With consumer spending on apparel increasing online, Internet giant Amazon muscling its way into the fashion arena, and unmotivated Millennials and Baby Boomers moving fashion lower on their list of priorities, it would seem to be an inauspicious time to open a new flagship.
Not for Elizabeth Solomeina and Daniel Silverstain. The two are unveiling today a two-level, 7,000-square-foot Flying Solo unit at 434 West Broadway in New York’s SoHo. The space, which is more than three times as large as the original Flying Solo on Mulberry Street in NoLIta, was previously leased by Just Cavalli, which left behind some remnants of its occupancy, including glass stairs embedded with the brand’s signature animal print and a wall of diamond-shaped video screens that flash Just Cavalli patterns.
“Just Cavalli left and we proudly have the store,” Solomeina said, noting that “the designer’s signature is hidden in the patterns on the stairs.”
The name Flying Solo is actually a misnomer. The store was launched a year ago as an organization of designers with a mandate of helping their peers.
“The designers who founded Flying Solo and our investor were all friends at the time,” Solomeina said. “We all had the same problems, and our investor, who has worked with a lot of non-profits, wanted to help and believed in a retail model that would benefit designers.”
At Flying Solo, each featured designer pays the same share of expenses, including rent, electricity and insurance. Designers are required to work at the store one day a week, and if a designer has the skills to do other things, such as managing social media accounts, they’re expected to pitch in.
“We saw from Mulberry Street that it’s working,” Solomeina said. “We figured out we couldn’t have our own store due to the crazy real estate prices. It’s the power of the collective.”
While Flying Solo in NoLIta presented 35 apparel, footwear, accessories and jewelry designers, the size of the flagship and its higher costs requires 68. “The rent is the reason we have so many brands,” Silverstain said. “This is the prime of SoHo.”
Citing the cooperative model, Solomeina claimed that Flying Solo “takes no money from the designers, who get 100 percent of sales. The investors of Flying Solo aren’t focused on profits from designers, but instead, are focused on designers making a profit. That’s why designers only pay for the low cost of space. “They believe in the potential of the Flying Solo model and see applications for streamlining the designer-to-customer relationship in retail and the future potential of having Flying Solo stores with the same innovative model all over the world.”
Solomeina said Los Angeles, Dallas and Paris are the first cities on Flying Solo’s expansion list.
Working in the store, designers learn “how to be successful retailers,” Solomeina said. “They learn how to manage stock. The retail experience is better for the customer because the designers educate the customer on how to wear their garments. It becomes a more emotional purchase if they get to know the designer.”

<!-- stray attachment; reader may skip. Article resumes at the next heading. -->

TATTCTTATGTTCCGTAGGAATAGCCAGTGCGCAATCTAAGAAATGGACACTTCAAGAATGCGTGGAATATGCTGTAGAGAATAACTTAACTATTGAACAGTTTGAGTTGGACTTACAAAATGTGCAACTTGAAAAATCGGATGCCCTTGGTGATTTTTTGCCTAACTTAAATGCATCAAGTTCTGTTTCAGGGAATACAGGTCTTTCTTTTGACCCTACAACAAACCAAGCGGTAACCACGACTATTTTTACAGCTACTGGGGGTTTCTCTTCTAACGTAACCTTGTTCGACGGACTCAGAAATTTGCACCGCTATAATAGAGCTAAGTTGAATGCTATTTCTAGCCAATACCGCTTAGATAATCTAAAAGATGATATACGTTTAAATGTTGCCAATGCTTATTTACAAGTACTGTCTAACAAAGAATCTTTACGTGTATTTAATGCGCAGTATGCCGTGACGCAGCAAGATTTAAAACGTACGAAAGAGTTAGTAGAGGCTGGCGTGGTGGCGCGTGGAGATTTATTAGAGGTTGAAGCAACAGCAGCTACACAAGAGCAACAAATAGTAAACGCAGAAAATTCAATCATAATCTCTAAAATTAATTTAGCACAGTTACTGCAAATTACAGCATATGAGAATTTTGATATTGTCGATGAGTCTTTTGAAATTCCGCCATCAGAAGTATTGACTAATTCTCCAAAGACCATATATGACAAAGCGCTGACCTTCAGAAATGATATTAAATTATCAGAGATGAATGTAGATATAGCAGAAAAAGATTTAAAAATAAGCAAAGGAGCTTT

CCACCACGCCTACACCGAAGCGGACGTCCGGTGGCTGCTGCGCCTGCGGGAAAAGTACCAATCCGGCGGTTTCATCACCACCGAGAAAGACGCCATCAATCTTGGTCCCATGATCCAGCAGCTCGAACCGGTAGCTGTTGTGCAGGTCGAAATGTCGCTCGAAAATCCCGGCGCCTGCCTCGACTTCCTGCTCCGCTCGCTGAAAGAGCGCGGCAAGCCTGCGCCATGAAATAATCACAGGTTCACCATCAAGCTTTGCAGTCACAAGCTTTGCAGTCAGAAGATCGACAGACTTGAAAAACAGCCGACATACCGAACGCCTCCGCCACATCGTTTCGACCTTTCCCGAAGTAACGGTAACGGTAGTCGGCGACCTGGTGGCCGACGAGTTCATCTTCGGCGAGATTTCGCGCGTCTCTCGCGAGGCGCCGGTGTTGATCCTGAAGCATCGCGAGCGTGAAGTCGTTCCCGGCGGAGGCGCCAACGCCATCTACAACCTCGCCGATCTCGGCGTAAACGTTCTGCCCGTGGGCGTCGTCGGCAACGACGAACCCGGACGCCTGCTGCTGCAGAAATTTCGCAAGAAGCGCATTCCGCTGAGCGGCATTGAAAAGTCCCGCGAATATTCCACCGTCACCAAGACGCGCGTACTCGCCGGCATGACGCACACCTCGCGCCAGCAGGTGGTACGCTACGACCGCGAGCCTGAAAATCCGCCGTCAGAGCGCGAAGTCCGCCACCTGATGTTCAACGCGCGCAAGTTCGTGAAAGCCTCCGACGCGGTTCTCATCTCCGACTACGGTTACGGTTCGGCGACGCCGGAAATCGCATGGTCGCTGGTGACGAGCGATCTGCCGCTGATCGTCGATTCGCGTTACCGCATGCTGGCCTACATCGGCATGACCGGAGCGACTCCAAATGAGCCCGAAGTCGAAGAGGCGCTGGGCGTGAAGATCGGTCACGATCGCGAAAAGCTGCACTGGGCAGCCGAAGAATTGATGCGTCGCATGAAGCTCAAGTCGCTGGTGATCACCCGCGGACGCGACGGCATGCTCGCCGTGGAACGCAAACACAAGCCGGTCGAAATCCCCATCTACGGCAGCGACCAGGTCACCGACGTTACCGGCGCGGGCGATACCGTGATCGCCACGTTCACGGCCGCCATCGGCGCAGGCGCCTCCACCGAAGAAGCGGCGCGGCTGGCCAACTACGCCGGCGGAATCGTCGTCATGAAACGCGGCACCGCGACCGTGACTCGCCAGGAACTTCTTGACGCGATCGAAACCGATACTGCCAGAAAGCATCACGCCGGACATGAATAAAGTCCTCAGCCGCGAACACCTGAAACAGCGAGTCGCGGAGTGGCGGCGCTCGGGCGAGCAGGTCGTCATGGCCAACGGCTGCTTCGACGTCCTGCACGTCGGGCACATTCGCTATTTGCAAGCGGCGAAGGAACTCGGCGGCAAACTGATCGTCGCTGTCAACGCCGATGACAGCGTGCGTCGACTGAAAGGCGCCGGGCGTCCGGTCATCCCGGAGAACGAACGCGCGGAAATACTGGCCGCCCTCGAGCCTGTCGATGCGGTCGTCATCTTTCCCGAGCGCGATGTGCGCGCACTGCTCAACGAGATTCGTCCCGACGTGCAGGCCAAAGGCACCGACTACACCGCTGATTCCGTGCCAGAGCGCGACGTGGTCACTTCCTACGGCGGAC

With the additional space, Solomeina and Silverstain built a showroom where designers can meet with wholesale buyers. There’s a big focus on editorial credits. “Designers will walk stylists and editors through to the back of the stockroom where we have a wall of fame with magazine covers from Cosmo, Vogue, Elle and Jute,” Silverstain said.
Designer looks hang on copper racks with their names above their products. A square at the front of the store features lingerie and swimwear — the stranger the better. “We rotate designers around the store every week, so it’s equal opportunity, ” said Solomeina, whose jewelry collection features “ugly-shaped pearls I added diamonds to and a square ring covered with pavé diamonds, $6,000.”
“The store has a bit of the industrial vibe from Mulberry Street,” Silverstain said.
Cement blocks near the entrance display fine jewelry, which is out in the open so customers can pick it up and try it on themselves. “We need easy access for customers,” Solomeina explained. “We’re not a museum.”
“We’ve pretty much eliminated the idea of seasons,” said Silverstain, whose namesake collection includes an asymmetric Neoprene coat, $780. “When our customers love something, they should love it forever.”
Flying Solo also goes back to designers’ archives to bring back favorite styles.
Other brands include Elena Rudenko, whose convertible clothing features delicate fasteners that can be detached to turn a dress into a skirt and top; Souk, by an IMG model, features a black silk gown, and Weannabe, whose collection includes a ruffle detail oversized denim jacket, $355, and fringed T-shirt, $175.
A backlit wall at the rear of the store is devoted to footwear, including Vanessa Wu’s vegan leather ankle boots, $119, and Marita Moreno’s trompe l’oeil wedge booties, $365. Another wall showcases handbags such as Kalamarie’s Amelie box in gray leather with croc inserts and gray calf suede, $1,580.
Flying Solo has added another vertical to its web site, Soloists, which include a costume designer, headpiece designer for editorial and music videos, and an artist who makes leather sculptures.
“We believe they deserve the spotlight,” Solomeina said.